"Los perros comen desde carne hasta pasta."
This is a case of words having direct translations to english, but when used together in a phrase mean something a little different.
"Bailo desde rock'n'roll hasta hip hop."
"I dance anything from rock'n'roll to hip hop."
My complaint is that there was no primer for this. Under the prepositions tab there should have been a brief description of how "desde ... hasta" are used together to mean "anything from... to ..." Otherwise we are just left confused when we do the direct translation of each word independently.
I think there's a purpose to not giving a primer on some things. It gives it more of an "immersion" effect, which might help to remember it better in the future.
After all, this isn't a test to see who can get the highest score, but an aid to help you speak Spanish better.
The fact that this caught you (us) off guard - and now here we are talking about it - probably will help us to remember it in the future.
Sure, we missed a heart, but that not the point. Learning is.
Agreed. I got it right by hearing the words correctly and read the comments to help me understand the meaning because it didn't sound right.
The English translation shown on the "oops" page doesn't make sense - "The dogs eat from meat to pasta." Now that I'm leaving this comment, I see the translation here in the comment section adds the word ANYTHING and that makes a big difference. I did use the "report a problem" button, but it doesn't give an option that fits this issue.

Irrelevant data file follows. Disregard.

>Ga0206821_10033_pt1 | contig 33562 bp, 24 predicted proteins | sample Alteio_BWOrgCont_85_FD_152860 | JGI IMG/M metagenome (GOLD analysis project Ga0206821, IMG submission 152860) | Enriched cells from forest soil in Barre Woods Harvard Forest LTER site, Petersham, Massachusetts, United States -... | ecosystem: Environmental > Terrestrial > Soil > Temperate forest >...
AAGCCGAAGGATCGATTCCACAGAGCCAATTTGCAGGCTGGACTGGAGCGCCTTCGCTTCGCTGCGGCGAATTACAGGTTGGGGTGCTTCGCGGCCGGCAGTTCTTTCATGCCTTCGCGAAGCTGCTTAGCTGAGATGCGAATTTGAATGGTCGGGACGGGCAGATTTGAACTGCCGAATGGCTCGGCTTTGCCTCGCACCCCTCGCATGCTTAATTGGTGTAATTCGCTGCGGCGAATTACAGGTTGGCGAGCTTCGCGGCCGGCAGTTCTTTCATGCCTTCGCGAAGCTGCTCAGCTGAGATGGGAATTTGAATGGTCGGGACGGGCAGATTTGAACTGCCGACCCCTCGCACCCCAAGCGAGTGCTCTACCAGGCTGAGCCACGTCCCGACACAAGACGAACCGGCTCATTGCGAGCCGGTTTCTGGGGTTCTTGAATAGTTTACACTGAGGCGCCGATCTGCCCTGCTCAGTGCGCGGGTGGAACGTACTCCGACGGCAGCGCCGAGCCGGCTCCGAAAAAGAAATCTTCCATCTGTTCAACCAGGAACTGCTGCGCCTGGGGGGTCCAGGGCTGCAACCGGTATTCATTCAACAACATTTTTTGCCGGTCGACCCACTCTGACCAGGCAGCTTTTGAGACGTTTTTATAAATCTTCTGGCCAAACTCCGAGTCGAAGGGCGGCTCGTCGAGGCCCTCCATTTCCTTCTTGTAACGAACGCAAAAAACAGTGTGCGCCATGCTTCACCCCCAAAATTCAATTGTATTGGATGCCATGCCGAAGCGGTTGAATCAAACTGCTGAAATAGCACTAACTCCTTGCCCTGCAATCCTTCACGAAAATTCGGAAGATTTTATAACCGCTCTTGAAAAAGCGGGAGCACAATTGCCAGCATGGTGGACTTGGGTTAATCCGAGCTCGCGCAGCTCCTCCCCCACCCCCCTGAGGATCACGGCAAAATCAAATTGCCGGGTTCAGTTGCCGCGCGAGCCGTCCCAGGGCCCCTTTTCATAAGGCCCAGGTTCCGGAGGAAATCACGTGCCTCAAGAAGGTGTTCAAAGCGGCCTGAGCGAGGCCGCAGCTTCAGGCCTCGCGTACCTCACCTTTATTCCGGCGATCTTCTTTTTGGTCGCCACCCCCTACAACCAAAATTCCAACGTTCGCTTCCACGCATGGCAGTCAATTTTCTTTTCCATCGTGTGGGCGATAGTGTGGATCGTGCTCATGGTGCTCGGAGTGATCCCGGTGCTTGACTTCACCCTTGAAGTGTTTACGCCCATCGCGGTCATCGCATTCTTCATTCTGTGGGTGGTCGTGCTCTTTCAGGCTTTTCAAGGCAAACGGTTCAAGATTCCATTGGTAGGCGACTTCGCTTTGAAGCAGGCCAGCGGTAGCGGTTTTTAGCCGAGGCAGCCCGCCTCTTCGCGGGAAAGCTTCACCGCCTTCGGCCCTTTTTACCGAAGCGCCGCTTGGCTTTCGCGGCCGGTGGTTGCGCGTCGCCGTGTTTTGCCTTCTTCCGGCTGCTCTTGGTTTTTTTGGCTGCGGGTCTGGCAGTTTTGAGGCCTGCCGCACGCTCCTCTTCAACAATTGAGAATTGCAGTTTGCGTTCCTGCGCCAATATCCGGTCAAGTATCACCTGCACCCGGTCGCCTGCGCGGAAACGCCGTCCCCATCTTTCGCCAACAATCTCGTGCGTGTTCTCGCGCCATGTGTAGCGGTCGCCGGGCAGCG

We are translating ideas, not words. It's a phrase that is said one way in Spanish and another in English and doesn't translate word for word.
Well, I agree that word for word translation is not really useful, but what I do find important is to have sentences which make sense in both languages.
I agree with those who think that the sentence "The dogs eat from meat to pasta" should be removed.
the problem is that the english translation is a really sparse, uncommon form of the idiom. the item a to item x idiom really should really take the form [anything/everything] from item a to item x.
Thanks heaven for all of the folk who contribute to these discussions: They help us to learn. The 'glitches' in the translation encourage me to check the comments, hence gaining valuable insights into appropriate translations. I particularly appreciate the comment from 'tompollard61' and 'uphillemu' that the construction using 'desde...hasta' indicates a range of items. I would like to see 'from meat to pasta' removed on the grounds that it does not make sense in English.
i found the word "desde" meaning something like "anything". i thinks it's really hard to understand it. it's shown that desde means "since" or from an earlier time. anything means anything. i don't get the connection easily
The dogs eat meat as well as pasta.
Seemed to me a good translation. But I lost a little heart :-((
That doesn't express the same thought. The construction desde ... hasta indicates a range of items, not just the two items mentioned.
I just couldn't hear the word "desde" clear enough. Of course I forgot we just learned it, though!